Woodlawn property considered for a National Park
The meeting was mostly to give information and answer questions about the Woodlawn Property, recently acquired by the Conservation Fund with $20 million donated by the Mt. Cuba Center. The Conservation Fund is ready to donate the land directly to the NPS should the property be included in the passage of SB 323 and HR 624 or designated by the President as a National Monument.
After an introduction to the issue by Senator Carper, a long-time advocate of bringing a National Park to DE, the other legislators offered comments and the obligatory thanking and clapping ensued. The Senator then pointed to the numerous economic benefits of having a National Park. He said that these are the #1 places visited by people from other countries and that they bring a minimum of $1.1 million in added federal funding and tourism revenues to every other state. (Jon Jarvis later said that for every $1 invested in the NPS, $4 goes in local economies.)
Jonathon Jarvis, the 18th Director of the NPS and a Park Ranger since 1977, took the stage. He gave a brief and interesting history of the NPS, a section of the Department of the Interior. The NPS is what Mr. Jarvis called “a true American creation” and coming up on its 100th birthday in 2016. “Other countries set their best land aside for royalty” he said proudly, “we set ours aside for the people”.
Did you know the original idea for the NPS was implemented by President Abraham Lincoln? In the heat of the Civil War he designated Yosemite as a protected natural area. As you may know, the Sierra Club is a big proponent of National Parks and was involved in creating some of the Nation’s oldest and most iconic!
Then came a lesson on the history of Woodlawn with mention of a few of the other sites included in the Delaware National Park proposal, including John Dickinson house and Old Swedes Church. Blain Phillips gave a presentation on why Woodlawn is historically (and ecologically) significant enough to receive National Park status.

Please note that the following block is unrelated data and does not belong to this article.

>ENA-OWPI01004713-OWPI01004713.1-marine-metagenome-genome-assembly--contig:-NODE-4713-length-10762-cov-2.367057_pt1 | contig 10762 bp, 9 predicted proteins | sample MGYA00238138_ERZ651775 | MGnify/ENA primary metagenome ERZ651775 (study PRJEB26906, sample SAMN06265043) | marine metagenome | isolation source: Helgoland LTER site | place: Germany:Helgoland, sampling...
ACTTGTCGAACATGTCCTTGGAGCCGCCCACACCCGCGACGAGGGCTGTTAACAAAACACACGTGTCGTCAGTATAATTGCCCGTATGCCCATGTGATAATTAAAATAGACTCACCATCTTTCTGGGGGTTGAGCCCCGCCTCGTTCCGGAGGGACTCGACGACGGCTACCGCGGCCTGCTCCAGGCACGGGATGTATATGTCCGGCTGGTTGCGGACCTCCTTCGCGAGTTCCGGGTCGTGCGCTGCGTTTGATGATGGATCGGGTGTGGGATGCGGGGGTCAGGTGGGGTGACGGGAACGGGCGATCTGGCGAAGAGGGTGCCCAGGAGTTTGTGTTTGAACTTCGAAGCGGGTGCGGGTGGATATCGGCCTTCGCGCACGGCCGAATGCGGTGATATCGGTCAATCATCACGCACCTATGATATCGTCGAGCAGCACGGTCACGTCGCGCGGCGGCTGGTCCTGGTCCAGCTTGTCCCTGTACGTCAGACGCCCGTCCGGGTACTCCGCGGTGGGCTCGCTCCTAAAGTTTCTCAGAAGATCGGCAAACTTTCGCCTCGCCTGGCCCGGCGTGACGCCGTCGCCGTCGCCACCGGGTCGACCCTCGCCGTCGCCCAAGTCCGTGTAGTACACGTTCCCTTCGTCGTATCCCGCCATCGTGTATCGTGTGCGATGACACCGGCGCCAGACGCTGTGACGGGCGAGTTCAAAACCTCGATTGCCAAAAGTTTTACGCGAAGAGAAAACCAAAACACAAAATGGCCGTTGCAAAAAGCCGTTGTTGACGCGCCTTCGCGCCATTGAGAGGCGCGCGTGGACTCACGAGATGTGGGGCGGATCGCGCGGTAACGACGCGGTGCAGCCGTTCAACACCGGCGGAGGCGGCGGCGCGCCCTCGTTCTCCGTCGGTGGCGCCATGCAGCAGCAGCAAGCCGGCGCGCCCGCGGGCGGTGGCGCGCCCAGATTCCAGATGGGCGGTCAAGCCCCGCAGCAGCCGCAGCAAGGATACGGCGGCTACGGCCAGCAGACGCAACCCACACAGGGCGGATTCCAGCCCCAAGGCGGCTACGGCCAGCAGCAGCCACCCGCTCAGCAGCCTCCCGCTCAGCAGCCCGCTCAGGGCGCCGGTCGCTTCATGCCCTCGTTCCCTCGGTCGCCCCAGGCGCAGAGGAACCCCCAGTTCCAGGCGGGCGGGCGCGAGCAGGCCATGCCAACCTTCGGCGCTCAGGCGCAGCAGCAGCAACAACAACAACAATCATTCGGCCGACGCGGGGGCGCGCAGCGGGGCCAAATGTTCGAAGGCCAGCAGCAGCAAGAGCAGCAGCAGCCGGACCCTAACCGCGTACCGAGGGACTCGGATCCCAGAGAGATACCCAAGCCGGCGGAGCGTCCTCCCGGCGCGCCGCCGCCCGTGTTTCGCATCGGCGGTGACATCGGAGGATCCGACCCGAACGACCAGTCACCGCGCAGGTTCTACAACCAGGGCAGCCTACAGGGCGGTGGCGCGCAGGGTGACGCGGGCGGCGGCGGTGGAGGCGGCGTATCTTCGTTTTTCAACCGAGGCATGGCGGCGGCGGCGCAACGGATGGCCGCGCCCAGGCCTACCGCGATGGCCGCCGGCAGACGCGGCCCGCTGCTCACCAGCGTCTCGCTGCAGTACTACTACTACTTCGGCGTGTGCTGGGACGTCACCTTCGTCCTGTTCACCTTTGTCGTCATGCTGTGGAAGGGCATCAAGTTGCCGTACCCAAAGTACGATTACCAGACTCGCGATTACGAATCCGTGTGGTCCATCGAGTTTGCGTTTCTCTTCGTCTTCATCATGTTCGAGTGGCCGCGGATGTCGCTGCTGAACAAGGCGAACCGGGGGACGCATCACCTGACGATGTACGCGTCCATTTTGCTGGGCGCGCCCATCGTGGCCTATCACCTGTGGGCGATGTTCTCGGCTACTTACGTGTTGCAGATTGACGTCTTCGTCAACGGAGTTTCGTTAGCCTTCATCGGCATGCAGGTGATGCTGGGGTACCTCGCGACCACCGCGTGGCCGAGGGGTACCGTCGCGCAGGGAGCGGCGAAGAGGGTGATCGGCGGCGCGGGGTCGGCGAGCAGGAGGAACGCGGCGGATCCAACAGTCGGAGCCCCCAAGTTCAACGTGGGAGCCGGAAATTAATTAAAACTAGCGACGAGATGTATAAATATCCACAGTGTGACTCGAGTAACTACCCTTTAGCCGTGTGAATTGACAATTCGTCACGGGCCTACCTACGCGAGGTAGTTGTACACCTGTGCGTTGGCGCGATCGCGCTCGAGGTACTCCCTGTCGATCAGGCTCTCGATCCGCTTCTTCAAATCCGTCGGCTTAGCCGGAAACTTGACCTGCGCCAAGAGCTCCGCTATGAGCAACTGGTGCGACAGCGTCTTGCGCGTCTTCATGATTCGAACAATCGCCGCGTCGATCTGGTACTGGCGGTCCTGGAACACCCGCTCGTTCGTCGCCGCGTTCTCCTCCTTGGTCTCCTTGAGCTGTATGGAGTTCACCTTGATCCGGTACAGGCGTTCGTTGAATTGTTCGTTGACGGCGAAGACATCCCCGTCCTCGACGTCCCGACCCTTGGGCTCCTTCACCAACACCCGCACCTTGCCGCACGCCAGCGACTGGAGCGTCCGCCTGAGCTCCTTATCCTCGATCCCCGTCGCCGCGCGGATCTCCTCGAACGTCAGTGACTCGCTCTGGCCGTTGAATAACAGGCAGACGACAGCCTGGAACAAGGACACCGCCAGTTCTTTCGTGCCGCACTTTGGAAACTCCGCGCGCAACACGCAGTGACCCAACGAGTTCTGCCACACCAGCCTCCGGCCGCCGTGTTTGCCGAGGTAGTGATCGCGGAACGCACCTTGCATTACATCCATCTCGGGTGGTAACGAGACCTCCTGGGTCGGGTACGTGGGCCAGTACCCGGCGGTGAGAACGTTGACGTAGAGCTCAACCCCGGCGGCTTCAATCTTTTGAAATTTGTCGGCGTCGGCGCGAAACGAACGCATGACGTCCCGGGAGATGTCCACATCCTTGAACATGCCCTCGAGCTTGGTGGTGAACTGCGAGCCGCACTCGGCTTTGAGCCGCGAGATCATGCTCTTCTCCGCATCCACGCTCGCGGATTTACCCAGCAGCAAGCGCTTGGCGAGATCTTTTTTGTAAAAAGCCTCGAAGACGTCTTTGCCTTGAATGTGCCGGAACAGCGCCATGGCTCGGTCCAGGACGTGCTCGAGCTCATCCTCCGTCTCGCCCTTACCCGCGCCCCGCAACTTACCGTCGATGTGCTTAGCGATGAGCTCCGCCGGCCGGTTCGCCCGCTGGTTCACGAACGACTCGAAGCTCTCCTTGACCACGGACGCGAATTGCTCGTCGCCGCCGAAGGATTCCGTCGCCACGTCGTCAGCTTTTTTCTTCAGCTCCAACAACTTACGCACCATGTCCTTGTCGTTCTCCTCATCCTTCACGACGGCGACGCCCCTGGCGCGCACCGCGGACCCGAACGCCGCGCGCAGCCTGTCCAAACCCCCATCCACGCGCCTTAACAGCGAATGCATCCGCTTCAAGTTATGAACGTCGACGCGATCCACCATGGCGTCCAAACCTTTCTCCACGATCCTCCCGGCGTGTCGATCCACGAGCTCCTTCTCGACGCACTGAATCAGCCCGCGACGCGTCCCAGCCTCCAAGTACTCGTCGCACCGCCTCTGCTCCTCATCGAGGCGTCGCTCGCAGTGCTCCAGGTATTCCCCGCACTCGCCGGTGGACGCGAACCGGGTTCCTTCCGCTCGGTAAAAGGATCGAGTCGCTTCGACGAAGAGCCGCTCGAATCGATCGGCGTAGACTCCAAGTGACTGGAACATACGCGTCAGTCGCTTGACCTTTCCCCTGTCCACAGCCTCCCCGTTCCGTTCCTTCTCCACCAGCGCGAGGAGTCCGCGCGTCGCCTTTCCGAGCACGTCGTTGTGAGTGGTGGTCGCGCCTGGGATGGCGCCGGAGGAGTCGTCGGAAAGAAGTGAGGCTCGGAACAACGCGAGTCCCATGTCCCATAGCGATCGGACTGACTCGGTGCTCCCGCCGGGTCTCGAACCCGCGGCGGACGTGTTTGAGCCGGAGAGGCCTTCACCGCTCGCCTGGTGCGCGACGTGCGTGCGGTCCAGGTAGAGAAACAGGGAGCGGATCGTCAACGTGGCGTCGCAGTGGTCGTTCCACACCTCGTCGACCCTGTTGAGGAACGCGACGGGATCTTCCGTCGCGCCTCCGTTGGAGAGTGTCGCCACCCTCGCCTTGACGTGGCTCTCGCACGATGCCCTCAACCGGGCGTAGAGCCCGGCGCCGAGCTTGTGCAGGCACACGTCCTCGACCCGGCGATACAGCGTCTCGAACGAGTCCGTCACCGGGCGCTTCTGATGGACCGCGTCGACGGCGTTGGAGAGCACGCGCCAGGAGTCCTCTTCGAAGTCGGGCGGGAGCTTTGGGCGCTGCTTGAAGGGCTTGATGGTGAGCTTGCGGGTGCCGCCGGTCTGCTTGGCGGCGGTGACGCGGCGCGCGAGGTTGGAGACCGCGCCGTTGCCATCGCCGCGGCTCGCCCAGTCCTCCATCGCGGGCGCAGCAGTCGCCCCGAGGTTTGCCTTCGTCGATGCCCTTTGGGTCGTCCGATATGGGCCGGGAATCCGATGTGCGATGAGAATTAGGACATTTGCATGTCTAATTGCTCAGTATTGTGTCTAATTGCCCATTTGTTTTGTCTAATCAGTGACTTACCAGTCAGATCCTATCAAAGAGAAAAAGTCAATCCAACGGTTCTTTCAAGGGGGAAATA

He focused on the property’s connection to “a founding river”, the Brandywine Creek. Along which the largest battle of the Revolutionary War took place, “the birth of industry” happened in this country with the development of paper and powder mills and a “tradition of artists” was established by the Wyeth family. Of course preservation of this area would also have significant positive water quality impacts for our State. If protected this property would become part of almost 10 miles of contiguous protected waterfront.
Mr. Phillips, Cherilyn Widell and Jeff Parker, NPS Historian talked about the legacy of William Bancroft, “a quintessential community leader” at Woodlawn. Bancroft owned and ran a cotton mill on the property and around the turn of the century he began donating land to the Woodlawn Company (now Woodlawn Trust Inc.). He envisioned preservation of these beautiful open spaces for the future residents of Wilmington. He later hired famous landscape architect Frederick Law Olmsted to help him create a community full of relaxing parks and affordable housing for the modest mill worker and family.
The last formal speaker was an engineer who presented findings of a traffic study done on Woodlawn. RK&K estimated in this study that Woodlawn currently receives around 140,000 visitors. He said Nation Park status would bring about 110,000 more people annually. Looking at comparable National parks and Brandywine Creek State Park he estimated this would be an increase of about 120 cars to the property/day. This amounts to a 1-2% increase in traffic on the 5 roads accessing Woodlawn.
Finally the meeting got to the highly anticipated “Question and Answer” portion which was largely just comment period. The expected 125 guests were more than quadrupled and people were anxious to weigh in. A few clarifications were sought and some had concerns about federal management of a state treasure but generally a stream of private citizens and conservation groups expressed support for the project. My favorite was the beautifully-spoken Boy Scout who must have been 11-12 years old who talked about his memories of camping on the site and said “this is the best method” of preserving the area for the future. He returned to his seat to a rousing ovation and lots of smiles.
Check out this article about the meeting in The News Journal: http://www.delawareonline.com/article/20120829/NEWS08/308290041/National-park-within-reach?odyssey=tab|topnews|text|Home